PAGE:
United States District Court, M.D. Louisiana
RULING AND ORDER
W. deGRAVELLES JUDGE
matter comes before the Court on the Plaintiff, Michael
Murphy's, Objection to Report and Recommendation of the
Magistrate Judge (Doc. 32), filed in response to the
Magistrate Judge's Report and Recommendation
(Doc. 30) (“Recommendation”). Defendant
Boston Scientific Corporation opposes the objection (Doc.
35). Oral argument is not necessary. The Court has carefully
considered the law, the facts in the record, and the
arguments and submissions of the parties and is prepared to
following reasons, the Plaintiff's objection is overruled
in part and sustained in part. Preliminarily, the Court finds
that a motion to amend involving a potentially futile
amendment is a dispositive matter. (See
Recommendation, Doc. 30 at 2 n. 3 (citing HCC, Inc.
v. R H & M Mach. Co., 39 F.Supp.2d 317, 321
(S.D.N.Y. 1999)).) Accordingly, this Court conducts a de
novo review of the Recommendation. Fed.R.Civ.P.
72(b)(3). “The district judge may accept, reject, or
modify the recommended disposition; receive further evidence;
or return the matter to the magistrate judge with
Court agrees with the Recommendation that
Plaintiff's proposed amended complaint fails to
adequately allege a non-preempted parallel claim. (Doc. 30 at
11-15.) Plaintiff's objection to this part of the ruling
is thus overruled, and the Recommendation is
affirmed on this ground.
with respect to the Recommendation's denial of
another opportunity to amend the operative complaint, this
Court will sustain the objection. The Court does so on two
while the Plaintiff previously amended his complaint in
response to a prior motion to dismiss (See Docs. 10,
18, 26), Plaintiff had no prior opportunity to amend in
response to a ruling by this Court on the sufficiency of
Plaintiff's claims. The Court believes that affording
Plaintiff one final opportunity to amend is the most
appropriate course of action under these circumstances.
See Byrd v. Bates, 220 F.2d 480, 482 (5th Cir. 1955)
(“[A] court ordinarily should not dismiss the complaint
except after affording every opportunity to the plaintiff to
state a claim upon which relief might be granted.”); 5B
Charles A. Wright, Arthur R. Miller, et al.,
Federal Practice & Procedure § 1357 (3d ed.
2016) (“Thus, the cases make it clear that leave to
amend the complaint should be refused only if it appears to a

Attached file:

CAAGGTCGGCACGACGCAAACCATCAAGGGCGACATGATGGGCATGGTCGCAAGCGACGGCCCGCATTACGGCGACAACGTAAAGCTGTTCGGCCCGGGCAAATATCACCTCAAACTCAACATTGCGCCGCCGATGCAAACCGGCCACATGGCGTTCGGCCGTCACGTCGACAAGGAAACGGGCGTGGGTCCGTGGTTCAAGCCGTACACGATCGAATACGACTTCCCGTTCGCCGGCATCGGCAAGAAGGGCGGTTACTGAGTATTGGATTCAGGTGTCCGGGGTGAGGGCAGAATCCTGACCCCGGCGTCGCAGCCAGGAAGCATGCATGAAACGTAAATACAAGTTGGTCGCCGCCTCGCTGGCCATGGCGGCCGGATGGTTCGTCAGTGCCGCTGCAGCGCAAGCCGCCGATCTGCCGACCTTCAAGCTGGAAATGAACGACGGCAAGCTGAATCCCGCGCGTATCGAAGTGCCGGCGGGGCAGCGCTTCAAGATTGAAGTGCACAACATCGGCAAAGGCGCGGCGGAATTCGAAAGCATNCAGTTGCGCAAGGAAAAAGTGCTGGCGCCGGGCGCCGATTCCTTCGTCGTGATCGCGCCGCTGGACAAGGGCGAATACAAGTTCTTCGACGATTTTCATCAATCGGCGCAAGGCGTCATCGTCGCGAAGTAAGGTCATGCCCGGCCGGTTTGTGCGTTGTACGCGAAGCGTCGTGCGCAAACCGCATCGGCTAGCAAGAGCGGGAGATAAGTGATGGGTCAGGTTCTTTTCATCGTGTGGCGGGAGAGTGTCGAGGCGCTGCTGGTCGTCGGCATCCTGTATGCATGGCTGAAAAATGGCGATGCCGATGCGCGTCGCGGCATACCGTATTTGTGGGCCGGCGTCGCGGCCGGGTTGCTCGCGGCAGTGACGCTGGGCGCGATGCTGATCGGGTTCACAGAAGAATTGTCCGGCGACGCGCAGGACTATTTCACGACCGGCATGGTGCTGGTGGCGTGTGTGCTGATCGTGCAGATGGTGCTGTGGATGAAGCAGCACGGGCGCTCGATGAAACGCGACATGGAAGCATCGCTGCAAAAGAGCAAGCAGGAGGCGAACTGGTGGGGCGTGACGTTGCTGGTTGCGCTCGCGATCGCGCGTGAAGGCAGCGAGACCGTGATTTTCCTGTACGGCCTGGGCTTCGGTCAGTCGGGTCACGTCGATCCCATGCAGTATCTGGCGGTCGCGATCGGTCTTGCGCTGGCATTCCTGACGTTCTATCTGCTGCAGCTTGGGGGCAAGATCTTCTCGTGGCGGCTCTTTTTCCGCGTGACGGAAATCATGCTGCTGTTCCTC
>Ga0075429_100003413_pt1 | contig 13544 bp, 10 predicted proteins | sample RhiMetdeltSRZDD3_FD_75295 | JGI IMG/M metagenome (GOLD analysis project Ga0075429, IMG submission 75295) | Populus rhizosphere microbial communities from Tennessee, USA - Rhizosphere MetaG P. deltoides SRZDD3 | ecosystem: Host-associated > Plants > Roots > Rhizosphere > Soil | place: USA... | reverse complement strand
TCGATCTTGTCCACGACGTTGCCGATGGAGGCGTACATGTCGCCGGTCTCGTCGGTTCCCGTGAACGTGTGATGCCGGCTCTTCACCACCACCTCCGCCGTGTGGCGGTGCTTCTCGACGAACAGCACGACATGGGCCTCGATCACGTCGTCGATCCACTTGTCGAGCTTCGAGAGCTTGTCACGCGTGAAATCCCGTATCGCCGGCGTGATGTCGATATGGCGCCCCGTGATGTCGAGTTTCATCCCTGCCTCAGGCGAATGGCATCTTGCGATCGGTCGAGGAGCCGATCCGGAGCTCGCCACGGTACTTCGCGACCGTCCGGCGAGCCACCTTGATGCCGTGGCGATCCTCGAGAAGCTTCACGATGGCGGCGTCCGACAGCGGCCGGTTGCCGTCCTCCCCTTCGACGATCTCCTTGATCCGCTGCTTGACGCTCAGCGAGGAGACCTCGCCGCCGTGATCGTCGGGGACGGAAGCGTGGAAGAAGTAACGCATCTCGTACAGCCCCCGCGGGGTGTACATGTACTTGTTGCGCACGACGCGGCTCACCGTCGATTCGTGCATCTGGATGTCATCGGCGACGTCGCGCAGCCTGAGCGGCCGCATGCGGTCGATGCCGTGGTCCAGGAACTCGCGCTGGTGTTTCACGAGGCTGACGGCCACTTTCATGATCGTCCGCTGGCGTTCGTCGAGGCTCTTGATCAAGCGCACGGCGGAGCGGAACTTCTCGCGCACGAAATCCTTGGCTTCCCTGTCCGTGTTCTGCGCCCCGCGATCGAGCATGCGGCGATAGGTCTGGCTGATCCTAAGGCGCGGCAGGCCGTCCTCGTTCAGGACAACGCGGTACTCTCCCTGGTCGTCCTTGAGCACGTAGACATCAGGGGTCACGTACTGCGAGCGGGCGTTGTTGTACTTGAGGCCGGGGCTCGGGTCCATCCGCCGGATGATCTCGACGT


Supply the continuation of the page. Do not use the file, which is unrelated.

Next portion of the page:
certainty that the plaintiff cannot state a claim. . . . A
wise judicial practice (and one that is commonly followed)
would be to allow at least one amendment regardless of how
unpromising the initial pleading appears because except in
unusual circumstances it is unlikely that the district court
will be able to determine conclusively on the face of a
defective pleading whether the plaintiff actually can state a
claim for relief.”); JMCB, LLC v. Bd. of Commerce
& Indus., No. 17-77, 2018 WL 4039183, at *18 (M.D.
La. Aug. 23, 2018) (“While Plaintiff previously amended
its complaint, it did not do so in response to a ruling by
this Court assessing the sufficiency of Plaintiff's
claims. Thus, though [defendant] makes a compelling case for
denying leave to amend, the Court will act in accordance with
the ‘wise judicial practice' and general rule and
grant Plaintiff's request [to amend].”).
approach appears even more proper given the nature of
Plaintiff's objection here. Specifically, for the first
time in his objection, Plaintiff raises new arguments and
authority, including an FDA letter sent to a company
ultimately acquired by Defendant that advised of FDA
violations. While Defendant makes a compelling argument why
Plaintiff has still failed to state a claim, the Court finds
that these contentions are better assessed following a new
motion to dismiss. For this additional reason, Plaintiff will
be given leave to amend.
the Court advises Plaintiff of his obligations under Rule 11
of the Federal Rules of Civil Procedure. Plaintiff should
have a good faith basis in law and fact for any claims he
makes. Fed.R.Civ.P. 11(b)(2), (3). While the Court has no
reason to doubt Plaintiff's adherence to this rule, the
Court issues this reminder as a precaution.
IT IS ORDERED that the Plaintiff's
objection is OVERRULED IN PART and
SUSTAINED IN PART. Plaintiff's objection
is SUSTAINED in that Plaintiff shall have
twenty-eight (28) days in which to amend the operative
complaint to cure the deficiencies therein. Failure to do so
will result in the dismissal of his claims with prejudice. In
all other respect, Plaintiff's ...